Things a beginner need, and need to know?


TPF Noob!
Feb 20, 2012
Reaction score
Louisville, Ky
Can others edit my Photos
Photos OK to edit
Only being here a short time I have learned a few VERY useful things about lighting, background noise, and other little things. My question to ALL you guys/gals that have been doing it for a while, is what things do I need to pick up to make my photography better?

Here is what I have.

Canon T3i w/ lens kit 15-55mm lens
Polarized lens filter and ultra violet filter
72" tripod with levels and the whole shabang.
Canon Camera bag
50mm 1.8f II lens with filters
16G sd card
Photoshop CS5 Master Suite

What else do you guys recommend? External flashes (by model of course), umbrellas, BOOKS, editing software, web links?
The budget is around $3k. I want a macro lens. And I want a lens for sports or fast moving cars.

I am not trying to be a professional. I do take pictures however on a daily basis.

Maybe this will help.
I take a lot of photo's of the dogs. The kids, and their sports events, and some scenery shots. I want to be able to catch that reflection in the dogs eyes when doing close ups. I like to do some black and white shots, and BRIGHT colored shots. I want to learn as much as possible to better enhance the over all picture fun.

Best shooting modes? Do you recommend Manual, AV, or TV? Does it depend on what I am shooting?

Who would be a good mentor of person to follow, that would be helpful with leading a beginner?

Some things I have already learned are the Light Triangle, rule of thirds and background clutter. Applying them is still a learning process (LOL) but my brain is trying to process a BUTT LOAD of new stuff when I turn the camera on. ahaha

Any helpful tips, tricks and overall guidance is greatly appreciated.
You could start by reading the camera manual, and then you could move on to reading the manual again.

I also found doing a web search on understanding exposure, the exposure triangle and basic composition helped.
Best shooting modes? Do you recommend Manual, AV, or TV? Does it depend on what I am shooting?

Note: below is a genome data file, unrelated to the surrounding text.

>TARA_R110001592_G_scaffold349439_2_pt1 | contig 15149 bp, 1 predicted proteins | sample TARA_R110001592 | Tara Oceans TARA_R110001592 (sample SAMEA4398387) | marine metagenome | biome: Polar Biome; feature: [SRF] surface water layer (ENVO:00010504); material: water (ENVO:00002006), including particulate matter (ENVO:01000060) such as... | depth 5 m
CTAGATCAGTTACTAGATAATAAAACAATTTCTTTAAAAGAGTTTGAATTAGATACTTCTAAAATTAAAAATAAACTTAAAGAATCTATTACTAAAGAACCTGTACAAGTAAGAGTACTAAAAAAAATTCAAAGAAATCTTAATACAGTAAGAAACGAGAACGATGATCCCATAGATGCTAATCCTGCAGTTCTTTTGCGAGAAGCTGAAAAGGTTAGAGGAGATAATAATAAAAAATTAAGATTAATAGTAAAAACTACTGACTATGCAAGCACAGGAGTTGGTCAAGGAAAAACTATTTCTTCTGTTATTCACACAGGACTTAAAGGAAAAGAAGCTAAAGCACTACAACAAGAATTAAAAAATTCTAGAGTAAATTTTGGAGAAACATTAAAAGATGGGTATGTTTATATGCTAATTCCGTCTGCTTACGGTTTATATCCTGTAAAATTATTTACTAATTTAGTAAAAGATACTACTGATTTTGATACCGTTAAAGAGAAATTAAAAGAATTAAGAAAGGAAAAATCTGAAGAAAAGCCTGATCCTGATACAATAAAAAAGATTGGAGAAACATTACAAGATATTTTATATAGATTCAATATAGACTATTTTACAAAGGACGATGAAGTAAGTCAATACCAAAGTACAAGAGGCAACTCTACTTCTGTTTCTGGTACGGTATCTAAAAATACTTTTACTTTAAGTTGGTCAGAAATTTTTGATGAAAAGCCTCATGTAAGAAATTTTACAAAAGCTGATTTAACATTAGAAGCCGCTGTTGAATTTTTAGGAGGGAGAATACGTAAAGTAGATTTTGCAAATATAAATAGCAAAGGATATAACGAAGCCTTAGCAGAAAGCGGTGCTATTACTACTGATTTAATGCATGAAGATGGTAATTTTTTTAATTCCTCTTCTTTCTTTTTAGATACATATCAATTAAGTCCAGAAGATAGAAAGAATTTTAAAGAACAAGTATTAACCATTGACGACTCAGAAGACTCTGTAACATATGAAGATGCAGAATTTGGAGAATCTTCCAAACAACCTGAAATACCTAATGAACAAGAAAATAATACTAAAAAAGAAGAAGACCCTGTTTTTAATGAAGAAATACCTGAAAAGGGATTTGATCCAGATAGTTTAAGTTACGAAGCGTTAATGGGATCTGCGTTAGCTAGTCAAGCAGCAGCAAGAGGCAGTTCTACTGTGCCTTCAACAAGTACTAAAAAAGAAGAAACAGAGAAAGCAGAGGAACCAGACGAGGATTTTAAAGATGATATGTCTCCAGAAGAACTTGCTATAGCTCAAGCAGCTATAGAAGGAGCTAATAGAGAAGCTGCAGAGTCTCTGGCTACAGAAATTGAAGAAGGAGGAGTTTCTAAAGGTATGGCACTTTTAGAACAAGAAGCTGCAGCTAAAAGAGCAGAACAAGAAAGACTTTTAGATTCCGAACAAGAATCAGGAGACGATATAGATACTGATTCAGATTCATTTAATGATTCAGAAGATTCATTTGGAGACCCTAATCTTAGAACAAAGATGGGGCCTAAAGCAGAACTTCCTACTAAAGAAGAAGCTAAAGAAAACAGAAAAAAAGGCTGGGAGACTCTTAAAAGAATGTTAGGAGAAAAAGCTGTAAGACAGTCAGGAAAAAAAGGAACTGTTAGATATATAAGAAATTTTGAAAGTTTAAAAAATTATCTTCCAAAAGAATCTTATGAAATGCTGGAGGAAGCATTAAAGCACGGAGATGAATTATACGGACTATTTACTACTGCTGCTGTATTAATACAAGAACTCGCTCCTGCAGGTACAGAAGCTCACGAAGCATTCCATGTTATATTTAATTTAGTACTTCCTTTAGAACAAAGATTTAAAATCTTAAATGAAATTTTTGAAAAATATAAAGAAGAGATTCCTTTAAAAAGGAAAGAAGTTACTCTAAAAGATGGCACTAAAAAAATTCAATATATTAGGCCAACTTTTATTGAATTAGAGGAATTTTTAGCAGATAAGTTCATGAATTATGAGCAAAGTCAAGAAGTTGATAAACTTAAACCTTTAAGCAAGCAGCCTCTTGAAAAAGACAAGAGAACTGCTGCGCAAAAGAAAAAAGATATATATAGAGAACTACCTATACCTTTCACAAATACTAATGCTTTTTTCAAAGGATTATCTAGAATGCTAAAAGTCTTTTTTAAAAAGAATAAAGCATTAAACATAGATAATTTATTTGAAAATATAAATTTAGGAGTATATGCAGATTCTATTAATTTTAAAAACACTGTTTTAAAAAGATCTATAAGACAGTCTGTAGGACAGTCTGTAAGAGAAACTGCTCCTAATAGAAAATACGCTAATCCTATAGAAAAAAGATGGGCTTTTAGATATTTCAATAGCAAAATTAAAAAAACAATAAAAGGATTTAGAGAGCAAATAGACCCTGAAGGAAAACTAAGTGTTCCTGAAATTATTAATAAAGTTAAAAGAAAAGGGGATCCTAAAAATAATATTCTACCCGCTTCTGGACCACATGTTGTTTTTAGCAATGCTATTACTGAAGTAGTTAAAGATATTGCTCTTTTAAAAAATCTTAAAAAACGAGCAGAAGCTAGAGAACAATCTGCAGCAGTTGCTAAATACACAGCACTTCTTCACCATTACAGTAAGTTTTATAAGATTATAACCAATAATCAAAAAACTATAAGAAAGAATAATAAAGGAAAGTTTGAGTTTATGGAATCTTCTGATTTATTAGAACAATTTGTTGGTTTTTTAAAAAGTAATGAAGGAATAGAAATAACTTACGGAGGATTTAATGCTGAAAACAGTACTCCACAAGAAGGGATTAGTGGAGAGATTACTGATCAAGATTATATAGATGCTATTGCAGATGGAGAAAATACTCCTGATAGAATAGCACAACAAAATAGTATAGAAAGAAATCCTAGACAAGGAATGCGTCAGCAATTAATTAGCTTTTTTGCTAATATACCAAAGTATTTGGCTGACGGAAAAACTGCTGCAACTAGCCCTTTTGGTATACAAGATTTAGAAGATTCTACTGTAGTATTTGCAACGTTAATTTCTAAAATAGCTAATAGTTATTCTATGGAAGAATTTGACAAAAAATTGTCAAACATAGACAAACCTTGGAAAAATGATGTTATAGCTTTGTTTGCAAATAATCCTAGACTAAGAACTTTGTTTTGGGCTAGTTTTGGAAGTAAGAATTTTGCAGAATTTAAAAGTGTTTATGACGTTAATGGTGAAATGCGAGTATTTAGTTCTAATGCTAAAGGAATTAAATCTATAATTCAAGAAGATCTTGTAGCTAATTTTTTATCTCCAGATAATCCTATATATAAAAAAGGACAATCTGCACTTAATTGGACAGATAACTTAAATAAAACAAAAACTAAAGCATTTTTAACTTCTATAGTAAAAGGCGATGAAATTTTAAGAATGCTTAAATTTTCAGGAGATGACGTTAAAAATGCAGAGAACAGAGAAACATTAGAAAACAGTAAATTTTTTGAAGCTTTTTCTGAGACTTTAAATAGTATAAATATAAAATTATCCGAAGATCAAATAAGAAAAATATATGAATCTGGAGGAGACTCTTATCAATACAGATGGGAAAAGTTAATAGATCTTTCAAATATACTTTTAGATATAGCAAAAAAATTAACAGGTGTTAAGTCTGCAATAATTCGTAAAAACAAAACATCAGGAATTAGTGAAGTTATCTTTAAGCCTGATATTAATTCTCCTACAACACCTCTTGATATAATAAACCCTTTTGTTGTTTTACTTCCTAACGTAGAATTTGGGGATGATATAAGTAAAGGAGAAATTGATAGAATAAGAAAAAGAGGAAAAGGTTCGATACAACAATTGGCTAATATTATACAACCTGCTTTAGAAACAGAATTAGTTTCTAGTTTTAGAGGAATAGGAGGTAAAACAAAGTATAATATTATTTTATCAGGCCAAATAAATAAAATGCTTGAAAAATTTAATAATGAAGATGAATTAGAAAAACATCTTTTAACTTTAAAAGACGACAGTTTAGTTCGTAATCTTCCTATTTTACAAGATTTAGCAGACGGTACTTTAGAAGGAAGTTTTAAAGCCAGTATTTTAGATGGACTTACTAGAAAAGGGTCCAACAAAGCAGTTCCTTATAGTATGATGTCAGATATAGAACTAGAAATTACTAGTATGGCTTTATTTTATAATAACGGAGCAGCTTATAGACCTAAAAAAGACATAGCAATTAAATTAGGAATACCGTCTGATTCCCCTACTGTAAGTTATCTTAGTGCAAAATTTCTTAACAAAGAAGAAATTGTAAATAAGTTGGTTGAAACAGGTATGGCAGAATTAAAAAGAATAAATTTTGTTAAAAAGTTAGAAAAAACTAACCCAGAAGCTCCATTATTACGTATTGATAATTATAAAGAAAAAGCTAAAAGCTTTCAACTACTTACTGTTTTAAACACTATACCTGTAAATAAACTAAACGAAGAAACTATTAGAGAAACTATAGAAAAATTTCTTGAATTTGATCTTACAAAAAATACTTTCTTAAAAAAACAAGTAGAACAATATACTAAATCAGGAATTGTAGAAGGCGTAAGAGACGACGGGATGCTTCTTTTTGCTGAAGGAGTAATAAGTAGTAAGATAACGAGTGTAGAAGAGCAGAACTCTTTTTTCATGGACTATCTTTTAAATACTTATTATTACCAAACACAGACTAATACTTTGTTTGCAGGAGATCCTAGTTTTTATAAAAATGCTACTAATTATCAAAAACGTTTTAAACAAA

The official answer is - "It depends". Most people seem to migrate towards Av though. Av is probably the easiest non-auto mode to learn, and it's pretty useful too.

You might want to look into a reflector - the "5-in-1" type are pretty cheap, and have tons of uses. You'll probably want something around 40 inches to start...
I hope your polarizer is a circular polarizer.
I hope your polarizer is a circular polarizer.


I'm a total newb sparky. So I tend to not know that there are different styles for same parts.

Bo4key- Took your advice and picked up the manual again. Read it. And then read it again. I guess I answered some of my own questions. Figures..... lol

For the others that have commented. Thank you. I am going to check out those links that oneguywithacamera recommended. Thanks

I have ONE buddy that does photography and he is a really busy dude. When it comes to shooting photo's the concept is the same with either Nikon or Canon but for equipment, he has all NIKON. I guess I am going to try renting some stuff.
a flash would be nice. i still need one because im suffering low light.
a flash would be nice. i still need one because im suffering low light.

I am wanting one, but don't know what I would need. I think the one I am wanting is the EX430?
My suggestion would be to not spend another dime until you learn some more about your camera, what you truly enjoy shooting, and just more photography knowledge. At that point you will know what you need.
Thanks Scuba. I agree. Learning what I have is my of up most importance to me, but some things NEED to be included with a beginners kit. A good flash is one of them.

The knowledge part is the part that takes some time. Applying what you learn to it is also a time consuming and practice based skill. But I believe that some basic pieces could help the average beginner.
Read the links in my signature. A crash course on the foundations of photography.
With the possible exception of a flash (430 EX II would be a good start) you have plenty of equipment. Read as much as you can and shoot as much as you can.

1) slow down, take your time
2) read, and practice - then read, practice and review your work
3) shoot, and shoot some more, but take your time and learn from each shot.

Most reactions